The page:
The process of valuing energy resources can be very complex. As a result, the current model for assessing value is a reflection of the assets that have traditionally populated the grid, such as large centralized power plants, sprawling transmission and distribution lines, and the inherent costs for operating and managing this system. The valuation model has been to compensate these big investments over long periods of time through consumer’s electricity bills.

However, there is a transformation underway that is uprooting this model. Since distributed energy -- including energy efficiency, demand response, distributed generation, and storage -- reduces consumer’s bills, the value it offers must be fairly accounted for and compensated.

A new paper from Travis Bradford of Columbia University and Anne Hoskins of Princeton University has tackled this issue head on, laying the groundwork for an expert energy policy roundtable that will aim to come up with a new model for valuing distributed energy. The full report has two important points:

1) A new valuation model must consider both the energy and capacity value of distributed energy. This requires understanding the difference between long- and short-term energy value, and accounting for the next best alternatives so that economic savings from avoided costs are included.

2) A new valuation model should consider both the costs and benefits of distributed energy. New technologies present new challenges and benefits that have nuances not always captured in traditional models. This includes cost-shifting to customers who do not use distributed resources, as well as benefits like hedging against volatile fuel prices. Other unique benefits can also be included, such as environmental preservation, greenhouse gas abatement, and job creation.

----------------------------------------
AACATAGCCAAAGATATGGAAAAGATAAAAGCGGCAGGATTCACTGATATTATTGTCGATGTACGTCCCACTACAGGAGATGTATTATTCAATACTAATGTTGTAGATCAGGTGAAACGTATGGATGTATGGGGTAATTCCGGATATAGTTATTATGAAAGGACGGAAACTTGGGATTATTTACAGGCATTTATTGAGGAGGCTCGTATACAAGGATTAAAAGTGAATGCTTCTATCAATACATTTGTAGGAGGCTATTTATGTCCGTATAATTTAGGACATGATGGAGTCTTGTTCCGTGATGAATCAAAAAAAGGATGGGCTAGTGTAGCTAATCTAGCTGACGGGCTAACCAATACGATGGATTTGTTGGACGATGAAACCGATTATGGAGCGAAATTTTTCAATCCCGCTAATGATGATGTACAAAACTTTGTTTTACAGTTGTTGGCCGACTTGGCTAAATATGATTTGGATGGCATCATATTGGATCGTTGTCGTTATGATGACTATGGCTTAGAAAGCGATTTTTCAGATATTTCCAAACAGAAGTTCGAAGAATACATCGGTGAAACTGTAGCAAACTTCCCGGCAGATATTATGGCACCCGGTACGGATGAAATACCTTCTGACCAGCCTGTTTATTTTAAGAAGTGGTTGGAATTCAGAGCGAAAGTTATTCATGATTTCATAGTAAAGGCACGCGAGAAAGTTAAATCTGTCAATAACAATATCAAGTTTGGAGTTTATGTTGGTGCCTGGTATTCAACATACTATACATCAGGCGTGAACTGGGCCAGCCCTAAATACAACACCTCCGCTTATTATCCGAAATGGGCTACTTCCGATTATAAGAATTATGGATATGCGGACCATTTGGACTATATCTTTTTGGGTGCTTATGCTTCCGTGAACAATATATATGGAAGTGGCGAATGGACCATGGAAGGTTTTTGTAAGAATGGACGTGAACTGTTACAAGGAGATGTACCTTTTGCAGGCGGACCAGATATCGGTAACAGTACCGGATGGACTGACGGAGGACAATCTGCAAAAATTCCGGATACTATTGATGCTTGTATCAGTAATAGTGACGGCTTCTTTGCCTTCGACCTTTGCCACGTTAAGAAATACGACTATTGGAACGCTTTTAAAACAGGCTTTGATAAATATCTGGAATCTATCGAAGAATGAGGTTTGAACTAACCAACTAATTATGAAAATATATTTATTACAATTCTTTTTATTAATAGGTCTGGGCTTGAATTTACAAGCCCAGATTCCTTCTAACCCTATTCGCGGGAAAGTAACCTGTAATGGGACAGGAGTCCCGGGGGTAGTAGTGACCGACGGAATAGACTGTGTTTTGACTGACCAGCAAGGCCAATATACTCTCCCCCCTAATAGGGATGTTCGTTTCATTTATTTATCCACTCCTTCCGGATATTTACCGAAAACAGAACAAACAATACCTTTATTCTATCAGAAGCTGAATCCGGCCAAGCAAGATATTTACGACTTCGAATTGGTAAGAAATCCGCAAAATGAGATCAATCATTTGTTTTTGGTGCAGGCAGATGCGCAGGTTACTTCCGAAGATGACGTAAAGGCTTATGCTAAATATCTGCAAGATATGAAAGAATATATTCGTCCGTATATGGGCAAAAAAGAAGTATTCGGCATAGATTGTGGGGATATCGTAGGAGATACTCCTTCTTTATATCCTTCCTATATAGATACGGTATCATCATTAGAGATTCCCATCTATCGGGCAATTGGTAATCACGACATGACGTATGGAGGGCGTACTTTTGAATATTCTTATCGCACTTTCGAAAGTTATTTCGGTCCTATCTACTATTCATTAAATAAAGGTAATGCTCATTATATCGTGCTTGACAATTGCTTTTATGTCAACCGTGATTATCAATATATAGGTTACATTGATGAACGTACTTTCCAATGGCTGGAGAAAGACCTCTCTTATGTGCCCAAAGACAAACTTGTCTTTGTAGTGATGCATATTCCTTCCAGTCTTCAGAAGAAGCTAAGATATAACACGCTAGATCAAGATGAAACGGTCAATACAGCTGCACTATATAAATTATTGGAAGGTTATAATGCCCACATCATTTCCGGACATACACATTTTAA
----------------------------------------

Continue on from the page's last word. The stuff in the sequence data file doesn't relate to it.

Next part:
So how do you know what energy is really worth?

For starters, there needs to be a new understanding of the energy and capacity value of distributed energy technologies. Short-term energy value is usually the marginal costs of operation, including fuel costs and equipment maintenance. Long-term value is the average cost of capital investments and fuel over the life of the equipment. Either way, the criteria for determining the value of distributed energy would be based on “the value of the next best alternative for energy being fed into the grid at a specific place and time.”

Capacity value for distributed energy is assessed in capacity markets, which secure resources years in advance to maintain system reliability. The Effective Load Carry Capacity and Loss of Load Potential models are steps in the right direction, but most fail to incorporate the avoided costs from not building new transmission and distribution infrastructure. The bottom line is that variable resources like wind or solar can contribute to reliability even if they aren’t valued at 100 percent.

Considering the Full Range of Costs and Benefits

In addition to assessing the value of distributed energy, new technologies also have real costs. Those include loss of revenue, where generators will be online and wires will be transporting electrons, but increased use of distributed energy relegates the grid to “interim storage and backup supply.” The costs of operating and maintaining the grid are then shifted to other consumers. These costs may fall as the system downsizes to include fewer centralized generators and wires.